Compiled by Castine Bernardy and James P. Malley Jr., Ph.D., University of New Hampshire, Durham, New Hampshire
Editor’s Note: Owners and operators of UV technology are an important stakeholder group; these professionals have limited time and often prefer to remain anonymous when providing feedback. As a result, UV Solutions now builds this column from responses to a Qualtrics survey sent out each quarter with the help of UNH graduate students.
If you are an owner or operator of UV technology interested in providing feedback to these quarterly surveys, please email [email protected]. It is important that the survey expands beyond its current regional reach to provide more diverse and valuable information.
As the IUVA has grown, the stakeholder groups have become more diverse – moving from primarily drinking water, to One Water, Food and Beverage, Healthcare and now, more generally, air and surface applications for disease prevention. Therefore, this month’s Qualtrics survey asked two general questions and was sent to the broadest array of UV application owners/operators to date. The survey received an adequate response rate of 38%, although most responses are from the eastern and northeastern US. More regional diversity would add value to users of these responses.
For what do you use UV technology, and how was UV technology selected?
Six wastewater treatment facilities responded that UV disinfection was selected for effluent treatment to meet permit levels. In each case, the choice of UV disinfection was made by the city during the design process with minimal input from operations but met the needs of the project and eliminated the need for chemicals, which was appealing to the citizens.
Five drinking water treatment facilities responded that UV disinfection was selected as another barrier for public health protection. Each mentioned it was not required by any specific regulation but offered piece of mind against Cryptosporidium oocysts. Three of the five indicated that UV was chosen by the city and not by the operators; one indicated that operator input was solicited and was favorable for UV; and the final responding facility indicated that operator input was solicited and was unfavorable toward UV since it seemed like it was not needed and would add one more thing that could possibly go wrong at the treatment plant.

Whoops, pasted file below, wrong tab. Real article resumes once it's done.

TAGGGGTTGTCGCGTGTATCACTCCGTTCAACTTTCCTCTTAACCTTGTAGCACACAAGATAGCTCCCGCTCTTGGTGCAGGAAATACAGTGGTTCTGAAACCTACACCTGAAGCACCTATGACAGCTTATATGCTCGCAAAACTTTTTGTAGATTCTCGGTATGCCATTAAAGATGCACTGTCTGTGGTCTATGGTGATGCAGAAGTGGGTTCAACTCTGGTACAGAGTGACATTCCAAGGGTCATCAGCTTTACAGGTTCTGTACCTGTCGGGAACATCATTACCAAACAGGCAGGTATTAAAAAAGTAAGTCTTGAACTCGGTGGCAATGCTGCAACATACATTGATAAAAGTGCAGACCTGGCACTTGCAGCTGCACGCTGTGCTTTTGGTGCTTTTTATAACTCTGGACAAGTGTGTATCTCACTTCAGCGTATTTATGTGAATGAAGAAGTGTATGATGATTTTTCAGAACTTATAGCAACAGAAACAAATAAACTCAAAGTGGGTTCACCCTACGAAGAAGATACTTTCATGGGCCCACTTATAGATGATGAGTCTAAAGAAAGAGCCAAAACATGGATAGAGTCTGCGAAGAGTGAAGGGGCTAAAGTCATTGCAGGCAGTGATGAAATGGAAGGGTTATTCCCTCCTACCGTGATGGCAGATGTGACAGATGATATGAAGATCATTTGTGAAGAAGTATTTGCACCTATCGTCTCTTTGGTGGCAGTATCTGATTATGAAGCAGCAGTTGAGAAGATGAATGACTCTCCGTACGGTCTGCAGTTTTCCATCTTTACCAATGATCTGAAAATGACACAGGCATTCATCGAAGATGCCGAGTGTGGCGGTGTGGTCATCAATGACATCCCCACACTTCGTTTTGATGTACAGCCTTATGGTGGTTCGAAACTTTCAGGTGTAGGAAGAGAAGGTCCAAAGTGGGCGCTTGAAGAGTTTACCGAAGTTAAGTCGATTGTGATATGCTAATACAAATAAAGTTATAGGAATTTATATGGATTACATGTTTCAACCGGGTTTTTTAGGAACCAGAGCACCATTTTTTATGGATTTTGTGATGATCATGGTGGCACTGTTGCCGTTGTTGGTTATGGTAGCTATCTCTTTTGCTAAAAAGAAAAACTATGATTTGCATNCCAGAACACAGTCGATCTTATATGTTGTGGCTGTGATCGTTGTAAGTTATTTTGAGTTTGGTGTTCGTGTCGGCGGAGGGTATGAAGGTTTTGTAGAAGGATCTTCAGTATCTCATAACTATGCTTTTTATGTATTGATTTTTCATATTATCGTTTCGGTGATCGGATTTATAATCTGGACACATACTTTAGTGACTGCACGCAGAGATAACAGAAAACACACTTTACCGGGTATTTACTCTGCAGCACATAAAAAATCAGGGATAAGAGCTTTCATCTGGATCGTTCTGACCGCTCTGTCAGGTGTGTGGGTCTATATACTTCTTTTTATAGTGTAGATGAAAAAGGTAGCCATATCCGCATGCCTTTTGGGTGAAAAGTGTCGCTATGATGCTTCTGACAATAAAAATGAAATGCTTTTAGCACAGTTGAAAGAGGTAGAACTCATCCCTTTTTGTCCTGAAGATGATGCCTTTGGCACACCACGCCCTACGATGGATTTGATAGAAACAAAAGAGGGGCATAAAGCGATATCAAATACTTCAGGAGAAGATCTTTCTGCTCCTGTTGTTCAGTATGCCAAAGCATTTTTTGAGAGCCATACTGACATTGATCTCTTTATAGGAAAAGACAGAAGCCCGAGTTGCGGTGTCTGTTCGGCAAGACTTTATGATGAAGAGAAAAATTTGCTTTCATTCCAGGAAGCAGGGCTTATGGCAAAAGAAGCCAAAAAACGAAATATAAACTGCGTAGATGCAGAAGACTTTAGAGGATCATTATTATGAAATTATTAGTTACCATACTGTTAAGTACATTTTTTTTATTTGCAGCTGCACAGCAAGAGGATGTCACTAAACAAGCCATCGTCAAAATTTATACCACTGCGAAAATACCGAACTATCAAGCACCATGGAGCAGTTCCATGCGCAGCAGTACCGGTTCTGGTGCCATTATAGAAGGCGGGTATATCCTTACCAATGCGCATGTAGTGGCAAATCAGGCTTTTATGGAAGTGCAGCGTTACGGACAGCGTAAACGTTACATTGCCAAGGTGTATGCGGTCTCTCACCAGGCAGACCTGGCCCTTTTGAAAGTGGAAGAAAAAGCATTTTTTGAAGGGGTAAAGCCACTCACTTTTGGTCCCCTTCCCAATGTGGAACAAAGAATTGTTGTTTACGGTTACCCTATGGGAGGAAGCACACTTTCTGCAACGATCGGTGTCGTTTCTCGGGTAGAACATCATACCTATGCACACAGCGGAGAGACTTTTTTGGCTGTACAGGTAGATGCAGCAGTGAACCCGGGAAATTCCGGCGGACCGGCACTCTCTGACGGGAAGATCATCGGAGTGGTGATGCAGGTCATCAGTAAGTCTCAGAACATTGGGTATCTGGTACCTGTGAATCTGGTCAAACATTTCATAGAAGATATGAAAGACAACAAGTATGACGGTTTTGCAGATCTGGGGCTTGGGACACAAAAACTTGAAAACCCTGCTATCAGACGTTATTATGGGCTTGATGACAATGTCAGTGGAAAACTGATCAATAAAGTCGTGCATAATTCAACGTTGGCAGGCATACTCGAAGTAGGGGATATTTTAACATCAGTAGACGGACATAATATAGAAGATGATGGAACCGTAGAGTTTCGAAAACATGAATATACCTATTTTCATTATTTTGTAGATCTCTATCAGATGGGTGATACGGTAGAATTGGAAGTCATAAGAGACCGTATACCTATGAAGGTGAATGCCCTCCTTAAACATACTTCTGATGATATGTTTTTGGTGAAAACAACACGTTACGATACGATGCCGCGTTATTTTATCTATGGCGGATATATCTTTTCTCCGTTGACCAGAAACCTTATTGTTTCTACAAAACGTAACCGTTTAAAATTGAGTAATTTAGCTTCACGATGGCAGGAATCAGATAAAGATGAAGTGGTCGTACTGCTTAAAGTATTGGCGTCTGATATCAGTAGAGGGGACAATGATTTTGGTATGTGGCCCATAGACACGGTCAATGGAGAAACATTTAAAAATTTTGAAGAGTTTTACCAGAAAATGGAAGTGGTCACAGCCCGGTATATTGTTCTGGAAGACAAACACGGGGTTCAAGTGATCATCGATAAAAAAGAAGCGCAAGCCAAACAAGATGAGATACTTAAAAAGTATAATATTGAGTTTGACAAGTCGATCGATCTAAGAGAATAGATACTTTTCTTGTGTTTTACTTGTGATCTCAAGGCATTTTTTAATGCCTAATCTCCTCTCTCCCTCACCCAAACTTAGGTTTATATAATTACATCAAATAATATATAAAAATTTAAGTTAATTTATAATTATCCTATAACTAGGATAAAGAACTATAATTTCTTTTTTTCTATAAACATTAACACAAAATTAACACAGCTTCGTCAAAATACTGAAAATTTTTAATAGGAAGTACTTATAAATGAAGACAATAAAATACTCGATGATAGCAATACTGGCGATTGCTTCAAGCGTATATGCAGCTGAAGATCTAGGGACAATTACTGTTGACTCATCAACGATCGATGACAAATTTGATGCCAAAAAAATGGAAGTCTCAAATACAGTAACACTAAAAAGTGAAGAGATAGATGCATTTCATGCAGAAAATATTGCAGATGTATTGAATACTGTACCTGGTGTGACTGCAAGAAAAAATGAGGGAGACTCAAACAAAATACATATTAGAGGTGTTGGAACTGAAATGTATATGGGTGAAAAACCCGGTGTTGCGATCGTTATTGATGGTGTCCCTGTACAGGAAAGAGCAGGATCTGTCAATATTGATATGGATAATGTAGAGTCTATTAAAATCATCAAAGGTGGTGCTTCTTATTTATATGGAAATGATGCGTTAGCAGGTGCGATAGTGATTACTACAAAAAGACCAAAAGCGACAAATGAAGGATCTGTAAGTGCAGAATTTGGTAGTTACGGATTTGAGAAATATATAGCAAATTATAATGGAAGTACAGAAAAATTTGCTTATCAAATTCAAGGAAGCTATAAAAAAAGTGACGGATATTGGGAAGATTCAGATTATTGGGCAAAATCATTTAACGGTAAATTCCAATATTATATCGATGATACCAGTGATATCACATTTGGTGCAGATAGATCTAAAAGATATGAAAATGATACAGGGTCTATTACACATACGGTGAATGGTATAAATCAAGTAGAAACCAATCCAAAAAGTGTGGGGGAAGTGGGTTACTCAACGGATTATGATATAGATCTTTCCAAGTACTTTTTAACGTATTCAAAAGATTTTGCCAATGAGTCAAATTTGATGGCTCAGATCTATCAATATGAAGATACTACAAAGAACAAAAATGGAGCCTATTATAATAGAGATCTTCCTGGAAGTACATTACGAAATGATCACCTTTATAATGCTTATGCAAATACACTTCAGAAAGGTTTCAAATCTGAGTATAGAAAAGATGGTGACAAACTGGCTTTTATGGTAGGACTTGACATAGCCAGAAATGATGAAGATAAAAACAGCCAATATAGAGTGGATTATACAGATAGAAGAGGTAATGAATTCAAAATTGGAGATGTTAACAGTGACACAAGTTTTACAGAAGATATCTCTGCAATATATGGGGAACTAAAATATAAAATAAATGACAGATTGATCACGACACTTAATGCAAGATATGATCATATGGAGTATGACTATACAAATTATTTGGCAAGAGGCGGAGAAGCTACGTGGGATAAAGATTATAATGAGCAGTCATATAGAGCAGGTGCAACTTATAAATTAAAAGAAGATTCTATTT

Four healthcare facilities indicated that UV was chosen in response to healthcare-associated infections (HAIs) and then was used to help prevent transmission of SARS-CoV-2 and variants. Each facility indicated that the decision to add UV to the normal surface cleaning practices was a joint decision by the organization’s infection disease prevention staff, the management and the maintenance supervisor.
Five other responses were received from individual medical practices where, after talking with HVAC and UV equipment providers, the decision was made by the physician or dentist to add UV disinfection to HVAC systems following the existing filters to provide patients with peace of mind during the COVID-19 pandemic.
Three restaurants responded to the survey. Each added UV to upper-room air based on internet searches and talking with local restaurant associations. In each case, the decision was made by the owner and there was no specifically designated operator.
Based upon your experience with UV equipment, what suggestions can be provided to improve its operation or maintenance?
Of the 23 respondents, only six provided comments on this question.
One wastewater facility indicated that the amount of time and attention needed by the UV system (in terms of cleaning) was much more than anticipated, and that multiple-lamp UV units should have wipers as standard and not optional. Three of the medical offices noted that an indicator that the system was producing disinfection and “not just pretty lights” would be very useful for owners assessing the worth of their investment.
Two restaurants indicated that their systems for surface disinfection could have been more convenient if the systems came with remote controls for turning them on and off, as well as an indicator light telling them when to replace bulbs. One likened the need to features which come standard on most new air conditioning units – a remote and a filter change indicator light.
Authors: Castine M. Bernardy, PhD Student, Civil and Environmental Engineering, University of New Hampshire, Durham, New Hampshire 03824 – email: [email protected]; James P. Malley, Jr., Ph.D., Editor-in-Chief, UV Solutions and Professor of Civil and Environmental Engineering, Department of Civil and Environmental Engineering, Durham, NH 03824 – email: [email protected]